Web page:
Following features of policy have already been implemented as on March 2020 for all persons suffering from silicosis/pneumoconiosis;

Online registration portal for screening, certification, and disbursement of relief to cases of pneumoconiosisOne-time financial assistance of Rs. 300,000 (US$ 4000) to any person suffering from silicosis/pneumoconiosis and further Rs. 200,000 (US$ 2667) to the dependent in the event of death of the silicosis victim.Rs. 10,000 (US$ 135) as funeral expenses in case of death of silicosis patientDisability Pension of Rs. 1500 (US$ 20) per month for the victim.Free treatment and medicines for victims.Benefits of other welfare schemes of the state such as Below Poverty Line (BPL) for family, Palanhar for children, scholarships for education, etc.Quarterly monitoring and review committee under chairmanship of Chief Secretary, Rajasthan.

 Process of Detection, Certification, and Disbursement of Relief in Silicosis

The government started an online portal for registration of persons for certification and disbursement of relief. The initial screening of the person is conducted at Community Health Centre and if suspected, the case is referred to the district pneumoconiosis board for certification. The district pneumoconiosis board consisting of one radiologist, one chest physician, and one general physician examines the person in detail and based on chest radiograph and other investigations, certifies silicosis. The details are sent to district authorities for validation followed by payment of relief to the victim from centralized “Pneumoconiosis Fund” setup by contribution from BOCW Welfare Board, District Mining Foundation Trusts (DMFT), and the state government. The whole process is online with minimum human interface.

As on May 31, 2022, 1,81,687 persons had registered for silicosis screening examination. The district pneumoconiosis boards have certified 23,436 cases of silicosis after the system became online including 6876 cases of deaths due to silicosis.[10] Additionally, 17,687 cases were certified prior to start of online system till May 2019 including 1857 cases of death due to silicosis. A total of 30,293 silicosis affected persons have been disbursed relief and 31,121 silicosis victims have registered for disability pension. Though, exact figures are not available but it is estimated that more than ₹ 550 crores (US$ 73.3 million) have been paid as a relief to the silicosis victims. The state government is also setting up a Project Monitoring Unit for implementation of policy and has allocated ₹ 5 crores (US$ 670,000) for prevention and research for silicosis.

 Lessons from Implementation of Rajasthan Silicosis Policy

Prevalence of silicosis is much higher than what is generally believed or suggested by the official statistics and large number of cases go undetected.Most cases of silicosis are undiagnosed or misdiagnosed as Pulmonary Tuberculosis.Participation of all stakeholders, workers, NGOs, unions, media, and state government is extremely important in effective formulation and implementation of policy.Monetary relief to silicosis victims is very important for participation by the affected persons and successful implementation of the policy.Policy implementation should be financed through cess on the industry and must be independent or only partially dependent of government budgetary provision.Ease of registration for detection, certification, and disbursement of relief for silicosis victims are important aspects of policy implementation.Training of medical doctors is important for uniform standards for detection and certification of silicosisOnline portal for registration, certification, and disbursement of relief are effective way of implementation of policy.Media play an important role in creating awareness among public and other stakeholders.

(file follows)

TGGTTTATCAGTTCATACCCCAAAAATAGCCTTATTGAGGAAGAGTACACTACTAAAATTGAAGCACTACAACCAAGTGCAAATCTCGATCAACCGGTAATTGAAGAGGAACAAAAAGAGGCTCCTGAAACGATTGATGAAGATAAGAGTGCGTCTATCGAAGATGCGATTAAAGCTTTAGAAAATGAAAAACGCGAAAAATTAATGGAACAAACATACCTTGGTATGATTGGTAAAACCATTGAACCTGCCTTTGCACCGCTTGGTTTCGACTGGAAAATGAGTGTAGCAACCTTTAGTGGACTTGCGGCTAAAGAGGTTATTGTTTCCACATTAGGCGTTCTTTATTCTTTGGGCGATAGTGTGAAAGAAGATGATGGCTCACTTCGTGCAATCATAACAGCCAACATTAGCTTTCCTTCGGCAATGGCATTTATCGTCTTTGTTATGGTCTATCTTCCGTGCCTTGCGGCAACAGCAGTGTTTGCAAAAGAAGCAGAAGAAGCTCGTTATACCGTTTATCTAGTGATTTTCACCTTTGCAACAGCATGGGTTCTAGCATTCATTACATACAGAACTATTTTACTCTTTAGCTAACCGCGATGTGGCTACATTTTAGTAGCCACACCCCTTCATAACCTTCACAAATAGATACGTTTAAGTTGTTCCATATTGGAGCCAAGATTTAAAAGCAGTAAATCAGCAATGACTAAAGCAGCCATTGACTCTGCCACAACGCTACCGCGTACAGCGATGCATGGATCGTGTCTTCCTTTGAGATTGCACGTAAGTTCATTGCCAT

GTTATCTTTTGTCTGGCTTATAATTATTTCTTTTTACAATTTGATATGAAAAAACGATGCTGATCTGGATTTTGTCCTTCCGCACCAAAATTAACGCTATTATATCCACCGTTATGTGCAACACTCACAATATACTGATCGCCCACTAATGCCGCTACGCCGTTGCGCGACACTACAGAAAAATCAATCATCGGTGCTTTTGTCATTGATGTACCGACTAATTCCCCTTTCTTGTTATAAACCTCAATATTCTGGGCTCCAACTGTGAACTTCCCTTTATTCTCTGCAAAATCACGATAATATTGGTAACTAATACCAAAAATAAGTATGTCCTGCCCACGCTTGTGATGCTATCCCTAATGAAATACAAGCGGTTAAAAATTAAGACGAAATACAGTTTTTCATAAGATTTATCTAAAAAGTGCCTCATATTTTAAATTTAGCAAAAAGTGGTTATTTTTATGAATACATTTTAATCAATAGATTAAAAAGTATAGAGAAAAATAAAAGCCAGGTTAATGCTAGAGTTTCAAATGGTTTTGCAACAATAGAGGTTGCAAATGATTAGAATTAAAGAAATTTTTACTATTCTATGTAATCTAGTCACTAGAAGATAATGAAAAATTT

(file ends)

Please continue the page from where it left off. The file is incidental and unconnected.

Much has been achieved in successful implementation of relief to silicosis victims in Rajasthan; however, prevention and control measures for dust in small mines and industries remains a major shortcoming though greater awareness among all stake holders has marginally improved working conditions. The hotspots for dust prone industries and mines have been identified in various districts and enforcement is being improved.

The states of Haryana, West Bengal, and Jharkhand have also formulated state policies on silicosis relief and rehabilitation. It would be prudent to learn from experiences of Rajasthan model for implementation by other states and developing countries.

As mining and mineral processing are important industries for economic development and employment generation and sandstone mining and stone carving are carried out in one form or another all over the country, silicosis, and other dust diseases are likely to be prevalent in most states and throughout the country. Therefore, it is necessary that a National Program for Elimination of Silicosis and other dust disease on the line of National Tuberculosis Elimination Program is formulated and implemented. In view of the large number of silicosis cases also have associated Pulmonary Tuberculosis and are more prone to having adverse outcome and treatment failure, elimination of Pulmonary Tuberculosis as envisaged in national programme by 2030 may prove to be a distant dream without controlling silicosis and other dust-related diseases.


1Subba Rao S. Correspondence: Silicosis in India. Bri Med J 1934;1094.
2Mandal AS. Pneumoconiosis in Indian Mines. East End Medical Publishers; 1988.
3Sikand BK, Pamra SP. Preliminary report on the occurrence of silicosis among stone masons, proceedings of 7th tuberculosis workers'. Ind J Chest Diseases 1964;6:37-8.
4Compiled from Annual Reports of Chief Inspector of Mines and Director General of Mines Safety (1954-1968 & 1980-2004).
5Austin EK, James C, Tessier J. Early detection methods for silicosis in Australia and internationally: A review of the literature. Int J Environ Res Public Health 2021;18:8123. doi: 10.3390/ijerph 18158123.
6NHRC Special Report to Parliament of India on Silicosis. Available from: [Last accessed on 2022 Jun 16].
7Aravali. Detection of Silicosis among Stone Mine workers in Karauli District. 2013. Available from: [Last accessed on 2020 Oct 10].
8Rajasthan State Human Rights Commission (2014) Special report on Silicosis. Available from: [Last accessed on 2020 Oct 15].
9Rajasthan Policy on Pneumoconiosis including Silicosis Detection, Prevention, Control and Rehabilitation. Available from: [Last accessed on 2022 Jun 16].
10Available from: [Last accessed on 2022 Jun 16].